Changing the view of Alabama

Published 11:37 pm Thursday, December 18, 2008

Perception is a wonderful thing.

Take for instance the nation’s perception of Alabama.

I have several friends that have moved elsewhere, and they have given me the predictable report on people’s reaction to their accent, upbringing, clothing and pretty much everything else you can think of.

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It makes me wonder if the way everyone else views this part of world is ever going to change.

There are some things about this state that make me extremely proud; among them are police escorts for funerals. Most cities anywhere else you go have outgrown that.

I met a woman from Wisconsin years ago that just could not get over the fact that complete strangers wave at each other when they drive down the road.

And now we turn the page … Like most kids who were forced to take an Alabama History class and that listened to people who grew up in the civil rights movement, I know about George Wallace, Rosa Parks and Bloody Sunday.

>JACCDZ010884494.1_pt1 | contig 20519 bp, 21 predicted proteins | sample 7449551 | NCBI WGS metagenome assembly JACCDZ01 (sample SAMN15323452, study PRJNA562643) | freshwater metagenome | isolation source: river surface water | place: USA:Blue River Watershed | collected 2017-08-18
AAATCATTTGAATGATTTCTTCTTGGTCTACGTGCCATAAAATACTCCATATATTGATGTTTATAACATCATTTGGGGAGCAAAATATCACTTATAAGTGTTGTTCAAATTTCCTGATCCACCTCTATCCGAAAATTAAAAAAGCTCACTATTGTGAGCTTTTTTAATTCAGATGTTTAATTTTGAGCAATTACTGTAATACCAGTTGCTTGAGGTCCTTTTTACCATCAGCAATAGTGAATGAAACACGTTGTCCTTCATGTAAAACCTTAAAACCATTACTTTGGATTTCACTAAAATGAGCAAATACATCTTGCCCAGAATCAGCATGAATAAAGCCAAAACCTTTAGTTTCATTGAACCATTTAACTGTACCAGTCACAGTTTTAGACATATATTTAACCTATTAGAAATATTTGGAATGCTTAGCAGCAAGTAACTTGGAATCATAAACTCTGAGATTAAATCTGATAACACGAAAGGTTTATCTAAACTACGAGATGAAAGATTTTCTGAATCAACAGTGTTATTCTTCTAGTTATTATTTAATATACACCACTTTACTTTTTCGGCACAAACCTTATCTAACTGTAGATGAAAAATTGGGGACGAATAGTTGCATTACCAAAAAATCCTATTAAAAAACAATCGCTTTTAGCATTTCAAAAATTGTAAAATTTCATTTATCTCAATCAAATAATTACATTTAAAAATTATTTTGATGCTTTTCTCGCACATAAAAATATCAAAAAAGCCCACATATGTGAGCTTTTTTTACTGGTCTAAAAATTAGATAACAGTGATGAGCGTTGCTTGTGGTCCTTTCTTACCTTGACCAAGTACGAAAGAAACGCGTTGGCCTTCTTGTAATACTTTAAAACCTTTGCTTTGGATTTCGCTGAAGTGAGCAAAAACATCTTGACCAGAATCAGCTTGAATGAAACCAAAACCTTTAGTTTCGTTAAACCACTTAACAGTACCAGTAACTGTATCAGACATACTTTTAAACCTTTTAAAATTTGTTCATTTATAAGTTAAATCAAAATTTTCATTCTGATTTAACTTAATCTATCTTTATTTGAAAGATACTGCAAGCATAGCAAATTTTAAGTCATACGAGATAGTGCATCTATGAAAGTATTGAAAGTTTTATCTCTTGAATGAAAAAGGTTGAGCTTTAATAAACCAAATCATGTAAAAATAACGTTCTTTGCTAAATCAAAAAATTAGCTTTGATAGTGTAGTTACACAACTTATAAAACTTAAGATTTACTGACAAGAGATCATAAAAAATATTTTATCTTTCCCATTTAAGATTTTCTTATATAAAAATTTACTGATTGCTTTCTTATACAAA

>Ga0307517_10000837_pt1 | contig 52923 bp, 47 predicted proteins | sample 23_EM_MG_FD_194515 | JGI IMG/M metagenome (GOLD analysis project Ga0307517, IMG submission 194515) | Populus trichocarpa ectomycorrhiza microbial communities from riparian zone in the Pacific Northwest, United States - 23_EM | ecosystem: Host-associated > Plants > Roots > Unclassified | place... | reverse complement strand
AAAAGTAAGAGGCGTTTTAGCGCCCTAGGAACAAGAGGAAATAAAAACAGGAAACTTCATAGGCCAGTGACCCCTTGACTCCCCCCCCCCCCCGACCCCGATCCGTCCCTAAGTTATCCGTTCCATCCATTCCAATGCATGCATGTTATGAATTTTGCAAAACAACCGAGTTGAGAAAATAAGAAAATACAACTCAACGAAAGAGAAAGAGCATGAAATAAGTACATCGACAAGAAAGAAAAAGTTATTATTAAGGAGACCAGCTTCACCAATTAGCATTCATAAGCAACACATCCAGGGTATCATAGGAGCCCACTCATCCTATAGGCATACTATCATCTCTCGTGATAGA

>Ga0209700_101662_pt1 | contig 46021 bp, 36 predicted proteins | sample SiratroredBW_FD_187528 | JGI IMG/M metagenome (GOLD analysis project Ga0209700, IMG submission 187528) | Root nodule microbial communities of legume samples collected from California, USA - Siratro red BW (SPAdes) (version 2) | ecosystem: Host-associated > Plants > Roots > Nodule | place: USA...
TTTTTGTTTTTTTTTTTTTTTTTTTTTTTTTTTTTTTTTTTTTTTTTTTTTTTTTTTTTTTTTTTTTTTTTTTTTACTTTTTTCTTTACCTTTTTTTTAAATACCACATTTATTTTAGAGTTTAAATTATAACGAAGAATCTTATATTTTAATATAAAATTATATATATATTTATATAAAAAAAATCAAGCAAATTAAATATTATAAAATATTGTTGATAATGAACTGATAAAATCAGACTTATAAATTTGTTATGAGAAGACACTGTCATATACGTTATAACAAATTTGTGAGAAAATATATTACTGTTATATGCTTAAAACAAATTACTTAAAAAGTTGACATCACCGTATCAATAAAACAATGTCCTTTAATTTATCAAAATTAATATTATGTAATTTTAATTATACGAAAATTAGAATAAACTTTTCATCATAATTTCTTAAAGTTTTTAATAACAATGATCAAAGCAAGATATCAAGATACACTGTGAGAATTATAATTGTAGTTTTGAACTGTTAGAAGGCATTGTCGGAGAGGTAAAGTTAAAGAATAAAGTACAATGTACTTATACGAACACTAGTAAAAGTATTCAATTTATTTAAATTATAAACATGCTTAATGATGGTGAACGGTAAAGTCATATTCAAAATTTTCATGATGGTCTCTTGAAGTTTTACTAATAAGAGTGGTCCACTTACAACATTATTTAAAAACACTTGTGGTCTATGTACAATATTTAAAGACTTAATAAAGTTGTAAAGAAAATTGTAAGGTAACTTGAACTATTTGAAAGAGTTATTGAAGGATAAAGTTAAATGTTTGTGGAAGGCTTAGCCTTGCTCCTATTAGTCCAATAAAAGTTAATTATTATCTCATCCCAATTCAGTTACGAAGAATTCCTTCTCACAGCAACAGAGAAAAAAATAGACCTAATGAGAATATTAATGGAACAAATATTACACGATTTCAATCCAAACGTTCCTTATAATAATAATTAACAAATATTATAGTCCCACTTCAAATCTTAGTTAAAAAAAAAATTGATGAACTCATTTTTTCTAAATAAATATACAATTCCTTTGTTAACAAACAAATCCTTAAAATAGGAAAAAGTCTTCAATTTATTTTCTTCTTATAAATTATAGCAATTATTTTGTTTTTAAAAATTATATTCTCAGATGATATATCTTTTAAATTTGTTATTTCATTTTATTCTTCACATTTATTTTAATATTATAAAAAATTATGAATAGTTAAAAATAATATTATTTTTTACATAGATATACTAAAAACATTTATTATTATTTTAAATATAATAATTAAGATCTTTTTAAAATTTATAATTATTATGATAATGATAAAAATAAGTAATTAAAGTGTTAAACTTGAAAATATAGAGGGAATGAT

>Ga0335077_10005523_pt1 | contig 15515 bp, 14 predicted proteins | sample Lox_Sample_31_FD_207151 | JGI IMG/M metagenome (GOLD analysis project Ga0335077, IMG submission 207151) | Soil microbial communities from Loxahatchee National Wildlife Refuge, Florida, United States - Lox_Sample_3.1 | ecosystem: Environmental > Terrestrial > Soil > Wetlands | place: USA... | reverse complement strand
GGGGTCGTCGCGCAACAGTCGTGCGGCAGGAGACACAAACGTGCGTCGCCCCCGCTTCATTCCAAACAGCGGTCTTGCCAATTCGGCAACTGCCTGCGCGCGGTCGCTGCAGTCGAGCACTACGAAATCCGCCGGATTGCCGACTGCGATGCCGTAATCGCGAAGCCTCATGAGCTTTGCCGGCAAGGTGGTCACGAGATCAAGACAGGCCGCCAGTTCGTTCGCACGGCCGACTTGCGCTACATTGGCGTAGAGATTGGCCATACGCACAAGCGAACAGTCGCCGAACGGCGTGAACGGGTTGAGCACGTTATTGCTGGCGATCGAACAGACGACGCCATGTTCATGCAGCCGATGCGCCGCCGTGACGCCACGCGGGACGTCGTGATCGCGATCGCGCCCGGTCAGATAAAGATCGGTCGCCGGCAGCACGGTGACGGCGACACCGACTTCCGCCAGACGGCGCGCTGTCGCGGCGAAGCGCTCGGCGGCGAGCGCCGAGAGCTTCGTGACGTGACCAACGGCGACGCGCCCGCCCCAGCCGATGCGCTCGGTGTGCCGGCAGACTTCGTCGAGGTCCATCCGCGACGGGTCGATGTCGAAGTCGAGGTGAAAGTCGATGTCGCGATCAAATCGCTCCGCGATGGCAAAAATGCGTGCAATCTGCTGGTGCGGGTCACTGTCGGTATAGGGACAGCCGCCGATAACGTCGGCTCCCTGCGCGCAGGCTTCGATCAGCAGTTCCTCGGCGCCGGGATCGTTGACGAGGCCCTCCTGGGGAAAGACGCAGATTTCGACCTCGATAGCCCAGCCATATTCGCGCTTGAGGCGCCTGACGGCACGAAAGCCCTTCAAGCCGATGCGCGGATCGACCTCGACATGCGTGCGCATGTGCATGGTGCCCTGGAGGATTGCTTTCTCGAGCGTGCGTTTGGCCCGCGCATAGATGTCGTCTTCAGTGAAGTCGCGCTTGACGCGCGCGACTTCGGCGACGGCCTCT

“Crow” and “Bull” were just as common in daily conversations as “Bear” and “War Eagle.”

One of the most profound moments in my life happened as I watched a televised speech former Gov. George C. Wallace gave. He was in a wheelchair, looked in awful condition and near the end asked the black man behind him to step forward.

He took the man’s hand — his caretaker, if memory serves me correct — and told everyone watching how much he loved him.

It was at that moment I came to know both irony and skepticism.

By then, Wallace had become a born-again Christian and apologized several times for his segregationist stance as a politician.

But I will always remember him as the man who chose to appease the mob when his influence was at its peak. And so will people north of the Mason-Dixon and west of the Mississippi.

But I wonder how many of them realize they eat food or wear clothes that come from the ground people in Alabama rely on for survival.

Car industries here certainly feel the effects of a weak economy and are adjusting, but nowhere near as drastically as those in Michigan and other states.

And if you’re looking for a good view this time of year, you won’t find many better than on the drive down 231 South from Troy to the coast.

So in response to those who criticize our way of life, it may be different, but we’ll find a way to make it work.